Every single one of these all-in-one-ETFs offers the following:

  • Instant diversification to thousands of companies and hundreds of bonds/treasuries
  • Incredibly low costs
  • Super stable, safe companies that have been around for decades
  • Very high odds that your returns will beat those of actively managed mutual funds

All of that said, if you really want to dive into choosing the absolute perfect all-in-one-ETF for you, I’d look at the following areas to compare:

  • MER 
  • The asset allocation percentages relative to your investing goals
  • Home-country bias (might there be too much of a Canadian focus?)
  • Great diversification vs Incredible diversification (some of these products offer slightly more exposure to developing countries, etc)

TD One-Click ETF Portfolios

In 2020, Canada’s 2nd largest bank decided to join the all-in-one ETF party with their “TD One-Click ETF Portfolios”.  While they are very solid products, I’m not sure they’ll move the needle as far as challenging the leaders that we noted above. 

However, one major positive that we took away from seeing yet another major financial player join the all-in-one ETF movement, is that these products aren’t just here to take part – they’re here to take over.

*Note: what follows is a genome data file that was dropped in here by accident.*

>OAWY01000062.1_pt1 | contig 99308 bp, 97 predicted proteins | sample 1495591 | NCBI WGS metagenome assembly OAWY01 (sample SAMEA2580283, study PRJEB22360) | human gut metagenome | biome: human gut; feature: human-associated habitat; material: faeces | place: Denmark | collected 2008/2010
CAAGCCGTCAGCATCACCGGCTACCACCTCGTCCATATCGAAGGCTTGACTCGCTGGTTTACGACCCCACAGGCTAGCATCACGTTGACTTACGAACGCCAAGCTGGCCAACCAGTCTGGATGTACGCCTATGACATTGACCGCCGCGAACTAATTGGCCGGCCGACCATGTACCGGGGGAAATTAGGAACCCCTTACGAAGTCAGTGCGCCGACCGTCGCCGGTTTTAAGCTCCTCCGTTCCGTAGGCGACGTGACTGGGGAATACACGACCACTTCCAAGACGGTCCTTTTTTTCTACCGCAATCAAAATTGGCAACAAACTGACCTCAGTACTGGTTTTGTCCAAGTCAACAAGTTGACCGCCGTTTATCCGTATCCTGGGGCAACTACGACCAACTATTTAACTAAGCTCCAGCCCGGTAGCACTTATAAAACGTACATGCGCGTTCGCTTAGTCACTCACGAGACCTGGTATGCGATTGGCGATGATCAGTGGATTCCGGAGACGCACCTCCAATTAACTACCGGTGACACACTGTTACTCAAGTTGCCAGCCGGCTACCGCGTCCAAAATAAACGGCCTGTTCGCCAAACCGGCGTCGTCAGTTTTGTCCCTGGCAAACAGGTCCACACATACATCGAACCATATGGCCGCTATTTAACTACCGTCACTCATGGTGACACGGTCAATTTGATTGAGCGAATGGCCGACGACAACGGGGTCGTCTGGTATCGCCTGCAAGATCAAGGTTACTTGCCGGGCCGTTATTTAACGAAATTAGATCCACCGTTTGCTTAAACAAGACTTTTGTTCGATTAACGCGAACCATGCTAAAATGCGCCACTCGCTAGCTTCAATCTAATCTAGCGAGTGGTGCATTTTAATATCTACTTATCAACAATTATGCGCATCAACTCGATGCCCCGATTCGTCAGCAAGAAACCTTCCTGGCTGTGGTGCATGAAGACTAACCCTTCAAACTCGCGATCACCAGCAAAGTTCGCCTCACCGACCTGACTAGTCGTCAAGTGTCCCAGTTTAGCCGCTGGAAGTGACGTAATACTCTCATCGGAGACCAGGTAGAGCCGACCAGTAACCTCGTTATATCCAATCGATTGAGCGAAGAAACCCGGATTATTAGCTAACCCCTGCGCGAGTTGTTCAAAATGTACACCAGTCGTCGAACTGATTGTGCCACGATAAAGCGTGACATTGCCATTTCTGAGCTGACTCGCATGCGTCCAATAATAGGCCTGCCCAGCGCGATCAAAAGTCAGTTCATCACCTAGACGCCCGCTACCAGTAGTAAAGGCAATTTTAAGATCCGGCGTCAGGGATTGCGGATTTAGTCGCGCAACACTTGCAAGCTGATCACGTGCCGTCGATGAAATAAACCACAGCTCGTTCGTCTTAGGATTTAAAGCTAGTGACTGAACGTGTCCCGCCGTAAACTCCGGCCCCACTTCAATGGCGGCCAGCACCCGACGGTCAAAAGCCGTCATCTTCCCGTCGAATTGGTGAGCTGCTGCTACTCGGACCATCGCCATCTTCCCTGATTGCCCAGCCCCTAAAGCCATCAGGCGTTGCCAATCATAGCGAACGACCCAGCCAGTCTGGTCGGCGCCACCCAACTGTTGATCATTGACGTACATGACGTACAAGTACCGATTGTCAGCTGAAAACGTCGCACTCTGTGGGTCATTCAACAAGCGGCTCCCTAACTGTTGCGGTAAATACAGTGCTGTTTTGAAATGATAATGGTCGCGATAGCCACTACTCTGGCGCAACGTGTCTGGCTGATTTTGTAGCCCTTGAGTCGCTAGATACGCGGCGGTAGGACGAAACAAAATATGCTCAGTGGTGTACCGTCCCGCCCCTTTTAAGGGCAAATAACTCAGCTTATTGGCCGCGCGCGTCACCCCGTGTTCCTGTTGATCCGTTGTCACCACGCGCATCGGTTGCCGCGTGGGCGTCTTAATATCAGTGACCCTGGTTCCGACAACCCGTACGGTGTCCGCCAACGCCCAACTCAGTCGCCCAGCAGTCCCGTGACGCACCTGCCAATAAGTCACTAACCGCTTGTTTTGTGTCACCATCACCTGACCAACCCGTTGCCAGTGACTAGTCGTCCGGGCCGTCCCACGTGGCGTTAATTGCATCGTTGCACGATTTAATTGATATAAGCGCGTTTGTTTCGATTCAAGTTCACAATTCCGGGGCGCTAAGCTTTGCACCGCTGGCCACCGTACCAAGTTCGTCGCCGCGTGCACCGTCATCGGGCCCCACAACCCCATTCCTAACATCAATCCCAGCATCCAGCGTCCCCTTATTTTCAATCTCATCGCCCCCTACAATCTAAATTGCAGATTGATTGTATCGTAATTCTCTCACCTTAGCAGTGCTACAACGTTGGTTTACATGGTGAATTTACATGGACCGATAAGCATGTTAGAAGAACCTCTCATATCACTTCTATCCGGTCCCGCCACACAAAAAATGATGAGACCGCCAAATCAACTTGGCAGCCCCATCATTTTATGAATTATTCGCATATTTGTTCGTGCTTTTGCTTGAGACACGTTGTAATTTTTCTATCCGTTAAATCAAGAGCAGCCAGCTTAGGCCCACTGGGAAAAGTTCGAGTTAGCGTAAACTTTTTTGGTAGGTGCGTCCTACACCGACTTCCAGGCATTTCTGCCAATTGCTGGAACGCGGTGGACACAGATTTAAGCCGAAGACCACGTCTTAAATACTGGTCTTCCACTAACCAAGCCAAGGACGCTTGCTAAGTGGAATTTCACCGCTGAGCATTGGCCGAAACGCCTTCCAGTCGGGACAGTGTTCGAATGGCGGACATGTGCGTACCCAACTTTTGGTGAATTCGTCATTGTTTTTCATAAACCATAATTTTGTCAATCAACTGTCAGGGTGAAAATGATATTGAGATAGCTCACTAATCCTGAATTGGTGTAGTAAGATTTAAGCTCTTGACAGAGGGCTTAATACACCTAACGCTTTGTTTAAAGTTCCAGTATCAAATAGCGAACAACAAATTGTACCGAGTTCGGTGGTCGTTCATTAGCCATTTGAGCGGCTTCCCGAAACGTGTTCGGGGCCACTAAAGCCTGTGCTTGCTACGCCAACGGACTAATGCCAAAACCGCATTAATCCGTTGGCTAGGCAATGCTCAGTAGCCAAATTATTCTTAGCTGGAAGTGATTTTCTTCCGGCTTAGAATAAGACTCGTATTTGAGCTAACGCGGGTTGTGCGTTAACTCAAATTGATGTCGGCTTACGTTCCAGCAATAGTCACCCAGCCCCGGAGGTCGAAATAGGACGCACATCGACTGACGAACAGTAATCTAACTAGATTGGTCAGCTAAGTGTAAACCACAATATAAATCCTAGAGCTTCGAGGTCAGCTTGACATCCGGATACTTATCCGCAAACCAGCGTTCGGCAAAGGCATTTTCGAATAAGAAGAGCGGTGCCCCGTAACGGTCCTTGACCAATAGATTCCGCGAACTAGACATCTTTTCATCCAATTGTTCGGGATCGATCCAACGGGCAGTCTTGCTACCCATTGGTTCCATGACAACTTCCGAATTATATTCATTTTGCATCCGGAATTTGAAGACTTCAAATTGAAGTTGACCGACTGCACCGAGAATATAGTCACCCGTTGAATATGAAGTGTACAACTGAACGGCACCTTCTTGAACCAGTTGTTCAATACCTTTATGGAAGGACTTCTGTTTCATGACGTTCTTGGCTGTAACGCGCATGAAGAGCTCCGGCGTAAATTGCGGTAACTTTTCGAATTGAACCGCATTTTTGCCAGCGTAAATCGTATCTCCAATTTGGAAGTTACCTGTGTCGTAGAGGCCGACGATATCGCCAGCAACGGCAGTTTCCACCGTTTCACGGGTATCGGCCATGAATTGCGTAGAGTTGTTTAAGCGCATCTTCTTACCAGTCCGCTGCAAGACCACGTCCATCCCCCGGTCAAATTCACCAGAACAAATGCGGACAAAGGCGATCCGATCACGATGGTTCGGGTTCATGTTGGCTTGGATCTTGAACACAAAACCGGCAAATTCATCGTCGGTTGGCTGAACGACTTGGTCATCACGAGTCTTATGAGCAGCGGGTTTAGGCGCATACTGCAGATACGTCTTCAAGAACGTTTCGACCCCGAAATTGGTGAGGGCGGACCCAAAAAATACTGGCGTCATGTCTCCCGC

Fund nameTickerManagement FeeMER
TD One-Click Conservative ETF PortfolioTOCC0.25%0.28%
TD One-Click Moderate ETF PortfolioTOCM0.25%0.28%
TD One-Click Aggressive ETF PortfolioTOCA0.25%0.28%

Much like the other all-in-one ETF competitors, the three TD One-Click options offer consumers an instant portfolio of assets from around the world.  The ETFs that TD has chosen are:

  • TD Canadian Aggregate Bond Index ETF (TDB)
  • TD Global Technology Leaders Index ETF (TEC)
  • TD International Equity Index ETF (TPE)
  • TD U.S. Long Term Treasury Bond ETF (TULB)
  • TD Select Short Term Corp Bond Ladder ETF (TCSB)
  • TD U.S. Equity Index ETF (TPU)
  • TD Active Global Income ETF (TGFI)
  • TD Canadian Equity Index ETF (TTP)